Most of these ranking reports are patently efforts, usually largely successful, by the reporting entity to reap substantial financial reward for its own pecuniary interest, not that is something to be embarrassed about.  Some reporting entities shamelessly solicit advertisements from the “winners” in their journals, raising serious questions for a reader as to whether an award is bought and paid for. Some host lavish pricey dinners at which awards to the winners, already previously announced, for which “winners” buy tables and drag along clients for the Academy award inspired fete. Some engage in extensive pre-announcement hype to assure both wide circulation of the particular edition in which the awards are announced and charge advertisers a hefty premium for advertisements in the issue.  In all fairness, none of this can be said of the ACC Value Challenge, which actually does provide a service to the true beneficiaries of its rankings, namely clients who use the results in selecting counsel.

           The consequences of the glut of awards and rankings, intended or otherwise, are, among other things, a spate of press releases by firms of its receipt of high rankings or bestowal of awards to particular lawyers in the firm, inclusion of the awards or rankings in the firms’ web sites and in many instances, law firm corridors lined with framed awards.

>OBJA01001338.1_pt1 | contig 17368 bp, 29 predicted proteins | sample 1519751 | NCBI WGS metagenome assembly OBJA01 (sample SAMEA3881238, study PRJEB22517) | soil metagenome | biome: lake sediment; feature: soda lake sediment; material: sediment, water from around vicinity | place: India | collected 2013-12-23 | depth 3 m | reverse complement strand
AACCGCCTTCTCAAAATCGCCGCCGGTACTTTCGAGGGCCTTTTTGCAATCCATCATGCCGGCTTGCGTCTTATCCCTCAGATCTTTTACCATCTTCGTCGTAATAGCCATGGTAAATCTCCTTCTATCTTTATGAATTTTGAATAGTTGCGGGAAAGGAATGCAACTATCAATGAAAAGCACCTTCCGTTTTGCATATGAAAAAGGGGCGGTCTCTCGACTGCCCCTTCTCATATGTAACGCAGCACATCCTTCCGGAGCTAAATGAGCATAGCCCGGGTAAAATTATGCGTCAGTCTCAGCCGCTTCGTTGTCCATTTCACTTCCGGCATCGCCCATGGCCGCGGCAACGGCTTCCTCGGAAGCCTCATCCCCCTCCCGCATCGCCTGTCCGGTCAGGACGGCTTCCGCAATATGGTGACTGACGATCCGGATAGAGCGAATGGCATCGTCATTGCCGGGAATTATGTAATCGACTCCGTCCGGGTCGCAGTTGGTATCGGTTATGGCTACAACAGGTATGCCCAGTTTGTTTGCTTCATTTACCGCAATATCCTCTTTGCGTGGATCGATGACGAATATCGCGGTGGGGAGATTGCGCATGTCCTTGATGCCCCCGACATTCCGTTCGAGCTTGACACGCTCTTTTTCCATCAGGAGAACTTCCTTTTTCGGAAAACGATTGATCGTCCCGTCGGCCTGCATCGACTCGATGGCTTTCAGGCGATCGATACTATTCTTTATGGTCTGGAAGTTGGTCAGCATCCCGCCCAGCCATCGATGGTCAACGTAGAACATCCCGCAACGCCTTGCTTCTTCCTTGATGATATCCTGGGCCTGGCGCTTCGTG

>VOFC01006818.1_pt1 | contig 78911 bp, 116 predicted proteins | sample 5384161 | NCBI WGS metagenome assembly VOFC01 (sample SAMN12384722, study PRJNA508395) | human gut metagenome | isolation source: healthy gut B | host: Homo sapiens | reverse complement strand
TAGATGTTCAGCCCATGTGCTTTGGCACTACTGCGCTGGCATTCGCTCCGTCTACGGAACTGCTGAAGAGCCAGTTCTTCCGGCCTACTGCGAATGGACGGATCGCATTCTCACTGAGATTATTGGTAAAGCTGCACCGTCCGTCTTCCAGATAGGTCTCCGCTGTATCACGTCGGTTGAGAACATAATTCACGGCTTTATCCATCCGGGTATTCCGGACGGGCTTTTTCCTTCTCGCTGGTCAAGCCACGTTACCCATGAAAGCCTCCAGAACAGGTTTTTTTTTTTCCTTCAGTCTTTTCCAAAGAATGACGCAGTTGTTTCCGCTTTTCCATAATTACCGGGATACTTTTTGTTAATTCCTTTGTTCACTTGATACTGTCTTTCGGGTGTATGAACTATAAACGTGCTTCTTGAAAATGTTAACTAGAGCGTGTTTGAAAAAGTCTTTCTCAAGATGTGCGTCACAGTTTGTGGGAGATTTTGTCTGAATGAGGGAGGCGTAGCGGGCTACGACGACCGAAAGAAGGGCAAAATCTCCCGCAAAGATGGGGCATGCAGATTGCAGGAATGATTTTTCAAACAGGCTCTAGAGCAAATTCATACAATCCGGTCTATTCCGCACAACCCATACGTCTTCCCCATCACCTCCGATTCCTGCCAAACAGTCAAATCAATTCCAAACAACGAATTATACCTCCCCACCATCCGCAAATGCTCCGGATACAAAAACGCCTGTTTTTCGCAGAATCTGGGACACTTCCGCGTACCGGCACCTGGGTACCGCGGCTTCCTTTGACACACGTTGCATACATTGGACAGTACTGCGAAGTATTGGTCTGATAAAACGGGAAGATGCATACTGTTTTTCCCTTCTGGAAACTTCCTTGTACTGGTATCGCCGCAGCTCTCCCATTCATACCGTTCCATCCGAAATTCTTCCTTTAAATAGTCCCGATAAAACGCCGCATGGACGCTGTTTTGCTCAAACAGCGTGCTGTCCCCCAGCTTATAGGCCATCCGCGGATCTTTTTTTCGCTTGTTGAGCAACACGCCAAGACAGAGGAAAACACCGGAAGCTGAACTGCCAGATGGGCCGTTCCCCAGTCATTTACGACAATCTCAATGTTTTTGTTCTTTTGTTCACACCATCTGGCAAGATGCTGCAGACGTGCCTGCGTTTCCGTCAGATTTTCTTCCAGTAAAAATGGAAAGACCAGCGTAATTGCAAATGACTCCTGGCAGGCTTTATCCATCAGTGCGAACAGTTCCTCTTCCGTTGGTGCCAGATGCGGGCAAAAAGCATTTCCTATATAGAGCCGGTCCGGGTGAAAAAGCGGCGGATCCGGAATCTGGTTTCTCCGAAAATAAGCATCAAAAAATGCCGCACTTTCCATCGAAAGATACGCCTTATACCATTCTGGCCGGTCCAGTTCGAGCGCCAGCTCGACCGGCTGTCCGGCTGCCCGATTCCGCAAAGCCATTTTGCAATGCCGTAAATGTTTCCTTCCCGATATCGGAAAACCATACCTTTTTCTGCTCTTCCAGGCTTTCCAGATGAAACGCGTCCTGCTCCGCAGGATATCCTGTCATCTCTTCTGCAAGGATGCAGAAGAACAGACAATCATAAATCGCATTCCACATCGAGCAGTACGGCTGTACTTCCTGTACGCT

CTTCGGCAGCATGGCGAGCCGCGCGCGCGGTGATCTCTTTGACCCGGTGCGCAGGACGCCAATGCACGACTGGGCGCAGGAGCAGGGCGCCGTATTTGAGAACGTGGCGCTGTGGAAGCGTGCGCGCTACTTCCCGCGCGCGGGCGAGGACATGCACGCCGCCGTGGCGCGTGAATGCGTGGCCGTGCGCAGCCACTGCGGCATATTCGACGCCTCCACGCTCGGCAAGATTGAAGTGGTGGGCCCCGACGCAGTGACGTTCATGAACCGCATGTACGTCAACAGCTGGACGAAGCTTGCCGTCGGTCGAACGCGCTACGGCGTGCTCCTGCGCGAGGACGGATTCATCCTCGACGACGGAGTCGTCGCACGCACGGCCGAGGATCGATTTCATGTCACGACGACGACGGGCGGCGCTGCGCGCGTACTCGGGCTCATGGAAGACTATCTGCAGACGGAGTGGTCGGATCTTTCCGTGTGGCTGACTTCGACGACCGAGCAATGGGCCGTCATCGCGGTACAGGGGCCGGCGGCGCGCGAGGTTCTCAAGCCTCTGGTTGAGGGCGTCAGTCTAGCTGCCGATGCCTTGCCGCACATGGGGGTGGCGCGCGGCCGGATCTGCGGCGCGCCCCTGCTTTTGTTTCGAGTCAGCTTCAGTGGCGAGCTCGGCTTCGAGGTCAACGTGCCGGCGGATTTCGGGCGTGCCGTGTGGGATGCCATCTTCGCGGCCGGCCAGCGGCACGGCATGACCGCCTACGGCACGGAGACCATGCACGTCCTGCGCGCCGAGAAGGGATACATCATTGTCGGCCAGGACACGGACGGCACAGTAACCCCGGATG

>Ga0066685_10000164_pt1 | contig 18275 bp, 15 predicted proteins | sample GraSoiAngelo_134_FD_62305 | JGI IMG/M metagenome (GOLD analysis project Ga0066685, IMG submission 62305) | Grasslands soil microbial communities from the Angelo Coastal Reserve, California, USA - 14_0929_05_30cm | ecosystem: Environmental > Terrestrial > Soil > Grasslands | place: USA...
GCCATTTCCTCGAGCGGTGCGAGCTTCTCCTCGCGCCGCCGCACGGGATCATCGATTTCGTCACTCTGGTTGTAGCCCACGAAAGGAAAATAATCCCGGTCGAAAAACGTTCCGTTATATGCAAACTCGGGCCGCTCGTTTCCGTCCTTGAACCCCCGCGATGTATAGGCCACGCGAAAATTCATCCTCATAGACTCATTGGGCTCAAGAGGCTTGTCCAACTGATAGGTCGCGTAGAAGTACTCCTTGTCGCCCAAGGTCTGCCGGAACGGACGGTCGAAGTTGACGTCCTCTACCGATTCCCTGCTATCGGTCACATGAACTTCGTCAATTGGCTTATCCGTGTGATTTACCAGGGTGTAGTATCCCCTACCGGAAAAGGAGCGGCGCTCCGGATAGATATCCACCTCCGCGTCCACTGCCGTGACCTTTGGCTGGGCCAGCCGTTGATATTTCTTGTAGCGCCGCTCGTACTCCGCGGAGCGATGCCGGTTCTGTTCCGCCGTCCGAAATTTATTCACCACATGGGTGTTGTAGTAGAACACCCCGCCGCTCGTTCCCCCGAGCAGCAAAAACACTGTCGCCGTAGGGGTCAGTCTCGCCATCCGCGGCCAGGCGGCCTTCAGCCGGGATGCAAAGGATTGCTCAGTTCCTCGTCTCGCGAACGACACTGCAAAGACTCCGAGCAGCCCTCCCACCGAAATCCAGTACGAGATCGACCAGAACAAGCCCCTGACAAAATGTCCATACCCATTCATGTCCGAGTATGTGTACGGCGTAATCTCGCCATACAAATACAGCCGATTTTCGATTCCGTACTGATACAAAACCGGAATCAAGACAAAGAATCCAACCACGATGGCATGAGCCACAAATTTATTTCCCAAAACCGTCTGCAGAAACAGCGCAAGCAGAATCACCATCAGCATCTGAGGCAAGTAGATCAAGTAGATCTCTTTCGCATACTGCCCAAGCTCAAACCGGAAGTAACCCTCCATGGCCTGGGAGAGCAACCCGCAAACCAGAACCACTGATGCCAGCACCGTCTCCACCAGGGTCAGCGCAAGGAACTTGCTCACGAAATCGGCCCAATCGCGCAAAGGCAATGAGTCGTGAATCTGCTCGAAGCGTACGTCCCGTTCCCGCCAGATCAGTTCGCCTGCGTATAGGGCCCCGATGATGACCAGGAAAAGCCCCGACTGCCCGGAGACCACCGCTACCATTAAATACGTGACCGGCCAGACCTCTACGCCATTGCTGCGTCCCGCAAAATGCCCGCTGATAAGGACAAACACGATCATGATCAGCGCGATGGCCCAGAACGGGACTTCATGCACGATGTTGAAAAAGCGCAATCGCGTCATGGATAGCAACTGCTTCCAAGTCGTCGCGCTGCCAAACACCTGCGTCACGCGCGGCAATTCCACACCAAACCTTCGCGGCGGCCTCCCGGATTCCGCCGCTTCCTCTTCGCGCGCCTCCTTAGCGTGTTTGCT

But, again, what’s the point? The rising tsunami of rankings and awards completely dilutes their value and, indeed, their reliability.

           In the end however, market forces and the succor of profitability will doubtless incentivize the various ranking entities to simply proliferate.  Vanity will surely not cause any lawyer or law firm to raise a hue or cry about these various rankings. There certainly is no redress, appellate review or even accountability for any rank bestowed or award conferred.  No Darwinian system will ferret out any of these entities as being less fit. Nor will, I believe, any disgruntled client have the ability to successfully assert a claim against any of these ranking or rating entities, claiming that it retained a law firm relying on the basis of a published ranking or rating and the result was unsatisfactory, notwithstanding the pending lawsuits against financial rating agencies following the recent bursting of the home mortgage bubble.

           I am simply thinking of waiting a year or two and then publishing a ranking of the various ranking entities. There may be a buck or two in that.

 © Jerome Kowalski, September, 2010.  All Rights Reserved.